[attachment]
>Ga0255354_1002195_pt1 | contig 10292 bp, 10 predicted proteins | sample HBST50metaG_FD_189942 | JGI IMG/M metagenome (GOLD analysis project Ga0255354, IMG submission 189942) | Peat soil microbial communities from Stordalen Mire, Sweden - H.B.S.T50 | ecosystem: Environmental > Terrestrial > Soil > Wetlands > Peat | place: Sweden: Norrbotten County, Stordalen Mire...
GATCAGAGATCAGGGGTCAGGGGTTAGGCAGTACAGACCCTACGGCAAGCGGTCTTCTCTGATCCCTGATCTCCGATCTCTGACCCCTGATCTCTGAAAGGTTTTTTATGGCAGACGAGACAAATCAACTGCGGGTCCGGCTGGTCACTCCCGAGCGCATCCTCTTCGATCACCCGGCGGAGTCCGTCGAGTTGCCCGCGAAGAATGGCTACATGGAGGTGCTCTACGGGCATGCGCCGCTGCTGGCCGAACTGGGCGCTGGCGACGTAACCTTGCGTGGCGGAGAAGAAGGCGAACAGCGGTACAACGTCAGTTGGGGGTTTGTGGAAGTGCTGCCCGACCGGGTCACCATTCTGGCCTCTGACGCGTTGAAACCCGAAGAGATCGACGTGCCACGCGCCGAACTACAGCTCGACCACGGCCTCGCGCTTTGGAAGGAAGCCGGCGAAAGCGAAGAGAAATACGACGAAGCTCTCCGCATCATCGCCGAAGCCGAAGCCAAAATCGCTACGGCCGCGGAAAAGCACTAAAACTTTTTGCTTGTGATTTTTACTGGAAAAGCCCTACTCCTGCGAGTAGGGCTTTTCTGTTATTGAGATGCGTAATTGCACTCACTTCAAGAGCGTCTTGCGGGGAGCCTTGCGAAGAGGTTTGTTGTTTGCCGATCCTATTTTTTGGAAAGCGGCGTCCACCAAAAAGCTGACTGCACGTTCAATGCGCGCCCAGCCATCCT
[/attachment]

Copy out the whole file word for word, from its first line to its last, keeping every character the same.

>Ga0255354_1002195_pt1 | contig 10292 bp, 10 predicted proteins | sample HBST50metaG_FD_189942 | JGI IMG/M metagenome (GOLD analysis project Ga0255354, IMG submission 189942) | Peat soil microbial communities from Stordalen Mire, Sweden - H.B.S.T50 | ecosystem: Environmental > Terrestrial > Soil > Wetlands > Peat | place: Sweden: Norrbotten County, Stordalen Mire...
GATCAGAGATCAGGGGTCAGGGGTTAGGCAGTACAGACCCTACGGCAAGCGGTCTTCTCTGATCCCTGATCTCCGATCTCTGACCCCTGATCTCTGAAAGGTTTTTTATGGCAGACGAGACAAATCAACTGCGGGTCCGGCTGGTCACTCCCGAGCGCATCCTCTTCGATCACCCGGCGGAGTCCGTCGAGTTGCCCGCGAAGAATGGCTACATGGAGGTGCTCTACGGGCATGCGCCGCTGCTGGCCGAACTGGGCGCTGGCGACGTAACCTTGCGTGGCGGAGAAGAAGGCGAACAGCGGTACAACGTCAGTTGGGGGTTTGTGGAAGTGCTGCCCGACCGGGTCACCATTCTGGCCTCTGACGCGTTGAAACCCGAAGAGATCGACGTGCCACGCGCCGAACTACAGCTCGACCACGGCCTCGCGCTTTGGAAGGAAGCCGGCGAAAGCGAAGAGAAATACGACGAAGCTCTCCGCATCATCGCCGAAGCCGAAGCCAAAATCGCTACGGCCGCGGAAAAGCACTAAAACTTTTTGCTTGTGATTTTTACTGGAAAAGCCCTACTCCTGCGAGTAGGGCTTTTCTGTTATTGAGATGCGTAATTGCACTCACTTCAAGAGCGTCTTGCGGGGAGCCTTGCGAAGAGGTTTGTTGTTTGCCGATCCTATTTTTTGGAAAGCGGCGTCCACCAAAAAGCTGACTGCACGTTCAATGCGCGCCCAGCCATCCT